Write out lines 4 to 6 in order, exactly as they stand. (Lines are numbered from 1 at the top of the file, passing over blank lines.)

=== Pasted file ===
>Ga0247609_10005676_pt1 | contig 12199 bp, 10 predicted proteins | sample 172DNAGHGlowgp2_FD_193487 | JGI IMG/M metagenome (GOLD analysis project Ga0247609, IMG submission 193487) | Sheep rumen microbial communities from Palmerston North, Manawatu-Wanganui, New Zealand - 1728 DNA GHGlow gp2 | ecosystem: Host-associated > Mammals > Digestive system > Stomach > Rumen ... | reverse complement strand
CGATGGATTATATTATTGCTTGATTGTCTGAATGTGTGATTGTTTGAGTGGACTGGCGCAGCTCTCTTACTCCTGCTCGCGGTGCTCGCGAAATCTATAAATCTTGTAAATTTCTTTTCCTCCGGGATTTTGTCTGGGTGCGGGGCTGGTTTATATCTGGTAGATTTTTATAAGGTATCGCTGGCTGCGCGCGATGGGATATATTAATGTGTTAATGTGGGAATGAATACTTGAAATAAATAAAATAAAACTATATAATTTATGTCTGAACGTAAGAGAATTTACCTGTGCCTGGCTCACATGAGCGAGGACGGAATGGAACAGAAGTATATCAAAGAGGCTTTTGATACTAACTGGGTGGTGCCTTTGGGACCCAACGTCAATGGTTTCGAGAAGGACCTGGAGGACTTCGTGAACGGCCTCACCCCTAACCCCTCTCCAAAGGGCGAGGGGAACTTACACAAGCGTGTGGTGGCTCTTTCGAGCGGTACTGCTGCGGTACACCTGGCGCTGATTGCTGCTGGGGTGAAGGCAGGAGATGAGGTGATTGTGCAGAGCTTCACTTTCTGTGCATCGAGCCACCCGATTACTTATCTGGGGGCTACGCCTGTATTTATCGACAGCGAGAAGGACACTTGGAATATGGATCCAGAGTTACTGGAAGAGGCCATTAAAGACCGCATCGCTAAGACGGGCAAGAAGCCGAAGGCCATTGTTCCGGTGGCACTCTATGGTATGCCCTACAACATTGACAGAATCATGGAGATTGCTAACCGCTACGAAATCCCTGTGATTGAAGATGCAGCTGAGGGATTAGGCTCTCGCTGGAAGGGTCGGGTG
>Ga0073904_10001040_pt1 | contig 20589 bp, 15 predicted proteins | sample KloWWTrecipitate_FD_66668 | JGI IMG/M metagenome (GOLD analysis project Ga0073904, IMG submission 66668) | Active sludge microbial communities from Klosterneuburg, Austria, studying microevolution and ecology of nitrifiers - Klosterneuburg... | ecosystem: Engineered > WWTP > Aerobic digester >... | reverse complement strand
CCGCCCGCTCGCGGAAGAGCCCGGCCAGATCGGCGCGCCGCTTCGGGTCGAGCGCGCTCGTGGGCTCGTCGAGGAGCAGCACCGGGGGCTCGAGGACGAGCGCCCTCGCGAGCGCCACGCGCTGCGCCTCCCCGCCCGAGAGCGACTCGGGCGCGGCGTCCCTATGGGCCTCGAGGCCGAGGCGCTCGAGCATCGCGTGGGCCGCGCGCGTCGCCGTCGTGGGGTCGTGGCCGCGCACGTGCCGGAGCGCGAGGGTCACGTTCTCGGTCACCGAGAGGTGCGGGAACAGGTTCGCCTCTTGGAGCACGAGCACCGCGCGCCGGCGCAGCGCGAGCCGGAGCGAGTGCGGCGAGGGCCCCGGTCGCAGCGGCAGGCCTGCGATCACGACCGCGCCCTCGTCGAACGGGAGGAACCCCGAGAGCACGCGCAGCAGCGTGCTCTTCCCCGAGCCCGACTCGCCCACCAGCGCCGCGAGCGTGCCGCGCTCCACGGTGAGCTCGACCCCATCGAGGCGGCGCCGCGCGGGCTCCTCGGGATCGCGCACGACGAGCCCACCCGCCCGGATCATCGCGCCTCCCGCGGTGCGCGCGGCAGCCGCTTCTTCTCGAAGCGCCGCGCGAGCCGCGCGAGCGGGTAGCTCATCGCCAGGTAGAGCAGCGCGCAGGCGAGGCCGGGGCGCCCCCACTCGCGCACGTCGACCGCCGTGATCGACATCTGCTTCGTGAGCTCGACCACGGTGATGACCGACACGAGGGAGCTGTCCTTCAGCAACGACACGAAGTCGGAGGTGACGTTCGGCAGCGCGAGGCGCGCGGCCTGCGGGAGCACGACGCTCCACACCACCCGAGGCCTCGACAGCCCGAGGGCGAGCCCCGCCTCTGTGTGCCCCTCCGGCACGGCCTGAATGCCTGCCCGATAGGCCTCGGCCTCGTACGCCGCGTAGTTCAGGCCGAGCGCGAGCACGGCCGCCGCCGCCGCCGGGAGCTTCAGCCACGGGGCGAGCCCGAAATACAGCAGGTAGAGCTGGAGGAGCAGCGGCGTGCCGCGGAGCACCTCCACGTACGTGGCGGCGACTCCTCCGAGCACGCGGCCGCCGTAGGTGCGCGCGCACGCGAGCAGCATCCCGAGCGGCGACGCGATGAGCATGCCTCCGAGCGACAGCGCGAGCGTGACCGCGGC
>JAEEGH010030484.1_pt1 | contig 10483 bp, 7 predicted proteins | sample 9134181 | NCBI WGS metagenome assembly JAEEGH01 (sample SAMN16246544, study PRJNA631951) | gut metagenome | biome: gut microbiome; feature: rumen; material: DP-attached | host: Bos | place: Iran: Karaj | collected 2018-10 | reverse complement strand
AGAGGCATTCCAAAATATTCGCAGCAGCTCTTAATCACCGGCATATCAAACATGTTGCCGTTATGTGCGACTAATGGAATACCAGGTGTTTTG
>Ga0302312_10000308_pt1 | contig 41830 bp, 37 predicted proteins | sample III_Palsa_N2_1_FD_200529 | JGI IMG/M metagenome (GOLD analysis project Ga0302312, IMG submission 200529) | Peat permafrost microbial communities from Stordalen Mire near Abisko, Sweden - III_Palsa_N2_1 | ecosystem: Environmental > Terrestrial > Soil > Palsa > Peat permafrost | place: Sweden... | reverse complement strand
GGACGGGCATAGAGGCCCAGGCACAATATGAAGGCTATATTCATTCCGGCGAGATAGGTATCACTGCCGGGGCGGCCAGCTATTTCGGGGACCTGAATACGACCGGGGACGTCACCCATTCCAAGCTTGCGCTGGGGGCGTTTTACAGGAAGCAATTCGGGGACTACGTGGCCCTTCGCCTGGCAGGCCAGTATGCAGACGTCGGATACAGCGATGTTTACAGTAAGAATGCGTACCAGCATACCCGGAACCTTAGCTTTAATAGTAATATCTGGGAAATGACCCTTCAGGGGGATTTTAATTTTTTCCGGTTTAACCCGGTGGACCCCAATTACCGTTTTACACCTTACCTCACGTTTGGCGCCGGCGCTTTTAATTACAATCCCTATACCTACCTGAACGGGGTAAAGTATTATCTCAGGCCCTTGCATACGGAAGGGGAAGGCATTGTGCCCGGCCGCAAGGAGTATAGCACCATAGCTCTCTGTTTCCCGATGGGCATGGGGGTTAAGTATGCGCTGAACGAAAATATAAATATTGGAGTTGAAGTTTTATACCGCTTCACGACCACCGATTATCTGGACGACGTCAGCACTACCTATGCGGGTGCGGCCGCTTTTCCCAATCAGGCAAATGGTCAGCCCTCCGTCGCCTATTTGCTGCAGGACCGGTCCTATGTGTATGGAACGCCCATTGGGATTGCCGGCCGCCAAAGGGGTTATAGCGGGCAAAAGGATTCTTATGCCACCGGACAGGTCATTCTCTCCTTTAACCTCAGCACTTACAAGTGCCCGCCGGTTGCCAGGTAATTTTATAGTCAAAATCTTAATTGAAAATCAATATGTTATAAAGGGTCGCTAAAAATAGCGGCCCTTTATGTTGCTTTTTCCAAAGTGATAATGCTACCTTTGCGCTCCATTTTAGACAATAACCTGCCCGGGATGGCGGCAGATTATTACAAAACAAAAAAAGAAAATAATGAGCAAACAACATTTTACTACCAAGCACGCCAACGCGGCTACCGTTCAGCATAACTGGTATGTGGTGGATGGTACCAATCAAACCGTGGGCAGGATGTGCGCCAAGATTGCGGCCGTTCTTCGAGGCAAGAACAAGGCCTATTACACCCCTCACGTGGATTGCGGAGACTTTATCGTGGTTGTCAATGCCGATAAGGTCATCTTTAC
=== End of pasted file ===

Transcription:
CCGCCCGCTCGCGGAAGAGCCCGGCCAGATCGGCGCGCCGCTTCGGGTCGAGCGCGCTCGTGGGCTCGTCGAGGAGCAGCACCGGGGGCTCGAGGACGAGCGCCCTCGCGAGCGCCACGCGCTGCGCCTCCCCGCCCGAGAGCGACTCGGGCGCGGCGTCCCTATGGGCCTCGAGGCCGAGGCGCTCGAGCATCGCGTGGGCCGCGCGCGTCGCCGTCGTGGGGTCGTGGCCGCGCACGTGCCGGAGCGCGAGGGTCACGTTCTCGGTCACCGAGAGGTGCGGGAACAGGTTCGCCTCTTGGAGCACGAGCACCGCGCGCCGGCGCAGCGCGAGCCGGAGCGAGTGCGGCGAGGGCCCCGGTCGCAGCGGCAGGCCTGCGATCACGACCGCGCCCTCGTCGAACGGGAGGAACCCCGAGAGCACGCGCAGCAGCGTGCTCTTCCCCGAGCCCGACTCGCCCACCAGCGCCGCGAGCGTGCCGCGCTCCACGGTGAGCTCGACCCCATCGAGGCGGCGCCGCGCGGGCTCCTCGGGATCGCGCACGACGAGCCCACCCGCCCGGATCATCGCGCCTCCCGCGGTGCGCGCGGCAGCCGCTTCTTCTCGAAGCGCCGCGCGAGCCGCGCGAGCGGGTAGCTCATCGCCAGGTAGAGCAGCGCGCAGGCGAGGCCGGGGCGCCCCCACTCGCGCACGTCGACCGCCGTGATCGACATCTGCTTCGTGAGCTCGACCACGGTGATGACCGACACGAGGGAGCTGTCCTTCAGCAACGACACGAAGTCGGAGGTGACGTTCGGCAGCGCGAGGCGCGCGGCCTGCGGGAGCACGACGCTCCACACCACCCGAGGCCTCGACAGCCCGAGGGCGAGCCCCGCCTCTGTGTGCCCCTCCGGCACGGCCTGAATGCCTGCCCGATAGGCCTCGGCCTCGTACGCCGCGTAGTTCAGGCCGAGCGCGAGCACGGCCGCCGCCGCCGCCGGGAGCTTCAGCCACGGGGCGAGCCCGAAATACAGCAGGTAGAGCTGGAGGAGCAGCGGCGTGCCGCGGAGCACCTCCACGTACGTGGCGGCGACTCCTCCGAGCACGCGGCCGCCGTAGGTGCGCGCGCACGCGAGCAGCATCCCGAGCGGCGACGCGATGAGCATGCCTCCGAGCGACAGCGCGAGCGTGACCGCGGC
>JAEEGH010030484.1_pt1 | contig 10483 bp, 7 predicted proteins | sample 9134181 | NCBI WGS metagenome assembly JAEEGH01 (sample SAMN16246544, study PRJNA631951) | gut metagenome | biome: gut microbiome; feature: rumen; material: DP-attached | host: Bos | place: Iran: Karaj | collected 2018-10 | reverse complement strand
AGAGGCATTCCAAAATATTCGCAGCAGCTCTTAATCACCGGCATATCAAACATGTTGCCGTTATGTGCGACTAATGGAATACCAGGTGTTTTG